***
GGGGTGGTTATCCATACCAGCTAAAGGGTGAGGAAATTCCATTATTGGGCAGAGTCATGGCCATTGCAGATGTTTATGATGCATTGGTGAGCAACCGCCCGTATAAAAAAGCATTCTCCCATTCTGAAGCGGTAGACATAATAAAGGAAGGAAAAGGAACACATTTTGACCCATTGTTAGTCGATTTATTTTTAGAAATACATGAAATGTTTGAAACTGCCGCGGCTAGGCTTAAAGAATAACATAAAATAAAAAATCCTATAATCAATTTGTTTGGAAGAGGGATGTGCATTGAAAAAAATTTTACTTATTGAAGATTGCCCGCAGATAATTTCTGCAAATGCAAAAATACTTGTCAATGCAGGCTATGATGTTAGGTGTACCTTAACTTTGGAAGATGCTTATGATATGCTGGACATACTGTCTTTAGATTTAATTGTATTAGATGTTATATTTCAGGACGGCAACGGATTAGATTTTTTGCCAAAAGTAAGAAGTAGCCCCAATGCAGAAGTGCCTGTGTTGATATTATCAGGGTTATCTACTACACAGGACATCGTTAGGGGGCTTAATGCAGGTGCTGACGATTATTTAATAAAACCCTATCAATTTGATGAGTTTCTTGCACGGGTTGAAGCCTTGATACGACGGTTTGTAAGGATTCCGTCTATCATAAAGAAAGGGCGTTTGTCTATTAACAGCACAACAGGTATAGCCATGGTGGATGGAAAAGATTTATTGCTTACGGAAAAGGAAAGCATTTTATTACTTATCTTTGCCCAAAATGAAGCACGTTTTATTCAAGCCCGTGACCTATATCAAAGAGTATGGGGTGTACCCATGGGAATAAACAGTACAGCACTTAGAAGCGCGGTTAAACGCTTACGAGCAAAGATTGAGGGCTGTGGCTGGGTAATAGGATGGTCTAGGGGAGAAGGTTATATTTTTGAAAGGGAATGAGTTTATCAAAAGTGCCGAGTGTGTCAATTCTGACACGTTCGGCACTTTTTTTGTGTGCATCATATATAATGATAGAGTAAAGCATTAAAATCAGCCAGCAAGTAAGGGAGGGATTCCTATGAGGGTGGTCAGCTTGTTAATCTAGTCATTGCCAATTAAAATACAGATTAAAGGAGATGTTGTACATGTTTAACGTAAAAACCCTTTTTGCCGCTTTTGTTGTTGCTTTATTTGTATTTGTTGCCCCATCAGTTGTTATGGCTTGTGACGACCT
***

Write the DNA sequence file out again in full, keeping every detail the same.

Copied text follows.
GGGGTGGTTATCCATACCAGCTAAAGGGTGAGGAAATTCCATTATTGGGCAGAGTCATGGCCATTGCAGATGTTTATGATGCATTGGTGAGCAACCGCCCGTATAAAAAAGCATTCTCCCATTCTGAAGCGGTAGACATAATAAAGGAAGGAAAAGGAACACATTTTGACCCATTGTTAGTCGATTTATTTTTAGAAATACATGAAATGTTTGAAACTGCCGCGGCTAGGCTTAAAGAATAACATAAAATAAAAAATCCTATAATCAATTTGTTTGGAAGAGGGATGTGCATTGAAAAAAATTTTACTTATTGAAGATTGCCCGCAGATAATTTCTGCAAATGCAAAAATACTTGTCAATGCAGGCTATGATGTTAGGTGTACCTTAACTTTGGAAGATGCTTATGATATGCTGGACATACTGTCTTTAGATTTAATTGTATTAGATGTTATATTTCAGGACGGCAACGGATTAGATTTTTTGCCAAAAGTAAGAAGTAGCCCCAATGCAGAAGTGCCTGTGTTGATATTATCAGGGTTATCTACTACACAGGACATCGTTAGGGGGCTTAATGCAGGTGCTGACGATTATTTAATAAAACCCTATCAATTTGATGAGTTTCTTGCACGGGTTGAAGCCTTGATACGACGGTTTGTAAGGATTCCGTCTATCATAAAGAAAGGGCGTTTGTCTATTAACAGCACAACAGGTATAGCCATGGTGGATGGAAAAGATTTATTGCTTACGGAAAAGGAAAGCATTTTATTACTTATCTTTGCCCAAAATGAAGCACGTTTTATTCAAGCCCGTGACCTATATCAAAGAGTATGGGGTGTACCCATGGGAATAAACAGTACAGCACTTAGAAGCGCGGTTAAACGCTTACGAGCAAAGATTGAGGGCTGTGGCTGGGTAATAGGATGGTCTAGGGGAGAAGGTTATATTTTTGAAAGGGAATGAGTTTATCAAAAGTGCCGAGTGTGTCAATTCTGACACGTTCGGCACTTTTTTTGTGTGCATCATATATAATGATAGAGTAAAGCATTAAAATCAGCCAGCAAGTAAGGGAGGGATTCCTATGAGGGTGGTCAGCTTGTTAATCTAGTCATTGCCAATTAAAATACAGATTAAAGGAGATGTTGTACATGTTTAACGTAAAAACCCTTTTTGCCGCTTTTGTTGTTGCTTTATTTGTATTTGTTGCCCCATCAGTTGTTATGGCTTGTGACGACCT